|Tag(s):||Pittsburg, Chicago, Steel and Iron Industry, Economy|
|Course:||“U.S. History: 1812 - 1914,” Foothill College|
Internal competition in a country can be a strong force for development and improvements in some industries. This “American versus American” phenomenon appeared in many industries in the US. In the early twentieth century, the United States was still developing. At that time, many industries were still in their early stage -- the car industry and aviation industry, for example. Because these new technologies required a large amount of raw material, the development and competition of the steel industry was the greatest at that time. Since states like Pennsylvania, Ohio, New York, and New Jersey had a rich availability of coal and iron ore, the steel industry in these states had become a critical industry because of the high profit. One of the most vigorous competitions in the steel industry was the competition between Pittsburgh and Chicago. Chicago itself did not have much iron or coal resources, but it could still introduce the steel industry into the city because of its geographical location, which is located next to Lake Michigan. Because of easy transportation, Chicago developed its steel industry so successfully that many cities like Pittsburgh aimed at it as a competitor. A conversation between the two magnates in Chicago and Pittsburgh can effectively represent the tit for tat industry competition that was occuring between the two cities. "‘That doesn't matter to us,’ reply the Pittsburgh steel magnates. ‘Chicago has to send for its coal, which we have practically on the spot. The result is the same.’ ‘Not at all,’ say the Chicago men; ‘it costs us less to bring our coal than you have to pay for the freight of your ore, and you have to pay freight for coal too, the only difference being that ours travels farther than yours--a very small matter, as the loading and unloading cost more than the haulage, over a short distance. We have therefore a very considerable advantage over you in not being obliged to convey our ore by rail, and this advantage is bound to give us the upper hand in the long run.’" This conversation indicates how intense the competition was and how every city would not like to see other sharing their profitable steel exporting market.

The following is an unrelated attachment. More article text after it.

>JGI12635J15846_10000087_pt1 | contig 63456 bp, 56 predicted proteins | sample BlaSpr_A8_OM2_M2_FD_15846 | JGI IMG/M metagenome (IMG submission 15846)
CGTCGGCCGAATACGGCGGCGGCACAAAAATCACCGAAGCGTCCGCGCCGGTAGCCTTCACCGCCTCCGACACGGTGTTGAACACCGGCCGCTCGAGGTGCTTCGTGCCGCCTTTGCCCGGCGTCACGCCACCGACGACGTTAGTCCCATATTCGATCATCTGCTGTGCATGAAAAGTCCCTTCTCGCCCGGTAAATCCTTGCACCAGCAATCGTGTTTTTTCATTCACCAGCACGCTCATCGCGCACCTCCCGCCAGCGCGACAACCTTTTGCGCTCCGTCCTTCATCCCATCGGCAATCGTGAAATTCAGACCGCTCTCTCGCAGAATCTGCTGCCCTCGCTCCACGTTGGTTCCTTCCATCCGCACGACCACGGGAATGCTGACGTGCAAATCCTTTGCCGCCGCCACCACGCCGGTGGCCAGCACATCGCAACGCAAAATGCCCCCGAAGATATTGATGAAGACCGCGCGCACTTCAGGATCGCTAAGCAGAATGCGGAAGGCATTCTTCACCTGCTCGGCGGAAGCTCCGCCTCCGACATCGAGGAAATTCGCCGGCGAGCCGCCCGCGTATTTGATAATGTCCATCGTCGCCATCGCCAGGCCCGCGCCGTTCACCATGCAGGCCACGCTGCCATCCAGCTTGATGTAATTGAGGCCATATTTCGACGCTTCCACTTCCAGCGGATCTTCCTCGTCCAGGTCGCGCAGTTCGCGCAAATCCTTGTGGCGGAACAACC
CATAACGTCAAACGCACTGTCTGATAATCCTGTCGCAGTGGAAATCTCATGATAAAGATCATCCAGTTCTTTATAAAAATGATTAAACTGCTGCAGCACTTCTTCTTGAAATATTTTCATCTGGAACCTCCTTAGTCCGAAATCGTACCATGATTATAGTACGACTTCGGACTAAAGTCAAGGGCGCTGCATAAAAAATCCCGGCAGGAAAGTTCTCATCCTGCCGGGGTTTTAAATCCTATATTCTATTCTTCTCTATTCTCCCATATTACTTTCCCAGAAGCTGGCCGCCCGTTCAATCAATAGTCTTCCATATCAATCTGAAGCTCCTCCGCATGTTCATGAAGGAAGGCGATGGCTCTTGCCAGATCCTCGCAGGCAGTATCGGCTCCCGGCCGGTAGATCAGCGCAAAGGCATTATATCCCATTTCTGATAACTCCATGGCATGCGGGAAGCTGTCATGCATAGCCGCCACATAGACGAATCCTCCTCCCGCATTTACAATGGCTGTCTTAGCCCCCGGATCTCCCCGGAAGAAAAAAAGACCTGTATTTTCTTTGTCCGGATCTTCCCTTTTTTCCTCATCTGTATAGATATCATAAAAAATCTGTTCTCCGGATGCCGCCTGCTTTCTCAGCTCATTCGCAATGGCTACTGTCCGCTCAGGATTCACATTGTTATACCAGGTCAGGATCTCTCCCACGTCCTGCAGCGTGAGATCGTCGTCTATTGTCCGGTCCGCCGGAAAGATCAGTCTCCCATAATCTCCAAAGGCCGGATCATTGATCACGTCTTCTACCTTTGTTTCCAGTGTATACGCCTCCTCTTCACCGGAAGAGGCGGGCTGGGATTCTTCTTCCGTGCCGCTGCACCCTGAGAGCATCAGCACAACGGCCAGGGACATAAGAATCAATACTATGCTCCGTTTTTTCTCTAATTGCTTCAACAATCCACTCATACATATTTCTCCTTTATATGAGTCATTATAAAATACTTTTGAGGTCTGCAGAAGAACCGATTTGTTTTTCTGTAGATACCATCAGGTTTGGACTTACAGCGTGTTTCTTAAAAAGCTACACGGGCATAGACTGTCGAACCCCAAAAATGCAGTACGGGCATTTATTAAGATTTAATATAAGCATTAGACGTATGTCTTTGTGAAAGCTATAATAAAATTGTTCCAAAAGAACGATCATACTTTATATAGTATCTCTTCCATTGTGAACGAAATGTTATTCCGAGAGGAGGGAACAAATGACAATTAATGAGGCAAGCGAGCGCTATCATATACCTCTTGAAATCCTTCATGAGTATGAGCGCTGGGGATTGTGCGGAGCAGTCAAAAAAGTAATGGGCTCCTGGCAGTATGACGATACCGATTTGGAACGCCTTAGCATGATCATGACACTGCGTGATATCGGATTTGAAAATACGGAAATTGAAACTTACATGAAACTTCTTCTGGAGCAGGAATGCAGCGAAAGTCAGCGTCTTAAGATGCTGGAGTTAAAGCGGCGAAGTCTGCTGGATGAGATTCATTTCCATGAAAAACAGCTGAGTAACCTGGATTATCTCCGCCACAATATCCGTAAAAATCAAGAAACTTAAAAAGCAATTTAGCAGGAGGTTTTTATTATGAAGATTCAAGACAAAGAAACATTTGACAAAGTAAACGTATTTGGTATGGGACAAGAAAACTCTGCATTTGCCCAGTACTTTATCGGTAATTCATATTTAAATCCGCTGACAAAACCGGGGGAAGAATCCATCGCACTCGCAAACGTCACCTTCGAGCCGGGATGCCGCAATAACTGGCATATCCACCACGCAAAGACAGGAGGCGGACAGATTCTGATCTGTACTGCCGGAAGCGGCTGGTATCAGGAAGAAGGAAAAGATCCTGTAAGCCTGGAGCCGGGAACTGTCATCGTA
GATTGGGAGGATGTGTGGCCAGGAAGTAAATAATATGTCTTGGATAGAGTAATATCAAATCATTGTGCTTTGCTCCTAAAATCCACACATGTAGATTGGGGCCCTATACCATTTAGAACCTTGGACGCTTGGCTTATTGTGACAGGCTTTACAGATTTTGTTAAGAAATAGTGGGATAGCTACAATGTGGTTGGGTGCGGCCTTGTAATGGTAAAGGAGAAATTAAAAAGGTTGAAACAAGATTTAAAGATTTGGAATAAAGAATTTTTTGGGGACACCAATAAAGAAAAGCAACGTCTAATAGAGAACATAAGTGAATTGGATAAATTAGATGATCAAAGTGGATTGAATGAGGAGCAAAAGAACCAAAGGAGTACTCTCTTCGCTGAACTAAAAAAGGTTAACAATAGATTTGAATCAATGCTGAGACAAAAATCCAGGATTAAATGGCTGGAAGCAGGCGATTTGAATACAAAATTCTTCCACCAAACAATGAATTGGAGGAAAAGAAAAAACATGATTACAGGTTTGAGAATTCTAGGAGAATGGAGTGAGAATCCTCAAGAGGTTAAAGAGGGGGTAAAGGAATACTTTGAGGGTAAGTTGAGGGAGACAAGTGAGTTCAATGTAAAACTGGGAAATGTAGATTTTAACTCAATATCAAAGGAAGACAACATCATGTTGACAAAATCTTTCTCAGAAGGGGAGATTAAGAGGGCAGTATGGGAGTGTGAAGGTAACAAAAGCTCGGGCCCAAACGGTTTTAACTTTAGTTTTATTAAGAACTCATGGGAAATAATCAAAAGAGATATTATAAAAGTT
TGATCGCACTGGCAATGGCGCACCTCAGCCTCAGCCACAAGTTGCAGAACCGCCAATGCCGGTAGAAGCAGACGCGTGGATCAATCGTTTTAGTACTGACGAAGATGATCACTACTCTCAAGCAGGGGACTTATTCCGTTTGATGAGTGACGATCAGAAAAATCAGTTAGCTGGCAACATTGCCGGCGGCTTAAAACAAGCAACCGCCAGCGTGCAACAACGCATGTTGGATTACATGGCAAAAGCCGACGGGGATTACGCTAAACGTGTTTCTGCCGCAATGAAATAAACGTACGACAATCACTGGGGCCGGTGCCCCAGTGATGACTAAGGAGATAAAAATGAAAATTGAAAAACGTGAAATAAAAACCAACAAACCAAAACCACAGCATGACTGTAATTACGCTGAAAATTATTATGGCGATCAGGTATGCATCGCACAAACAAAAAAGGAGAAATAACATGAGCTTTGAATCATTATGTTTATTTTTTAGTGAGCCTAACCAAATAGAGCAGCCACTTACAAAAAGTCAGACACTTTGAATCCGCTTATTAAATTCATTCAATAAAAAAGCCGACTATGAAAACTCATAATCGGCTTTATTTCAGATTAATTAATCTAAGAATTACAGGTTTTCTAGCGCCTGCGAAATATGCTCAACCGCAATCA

This competition actually forced the cities to invest more into the industry and improve the quality of products. The production of steel was a benefit to all as it greatly increased and gave the foundation for the leadership of the US in the industry. “From 1870 to 1900, annual U.S. steel production rose from around one million to ten million tons.” Furthermore, the production rose to twenty four million tons annually by 1910. This data shows that vigorous competition can actually encourage improvements and strengthen the whole industry. This also made the US dominate the export steel market for years until the development of the industry in Asian countries in recent years. However, the United States is still one of the major steel exporters around the world. Furthermore, the mature fundamental technologies also make steel products made in the US competitive with others, which contributes to both the US and the global economy.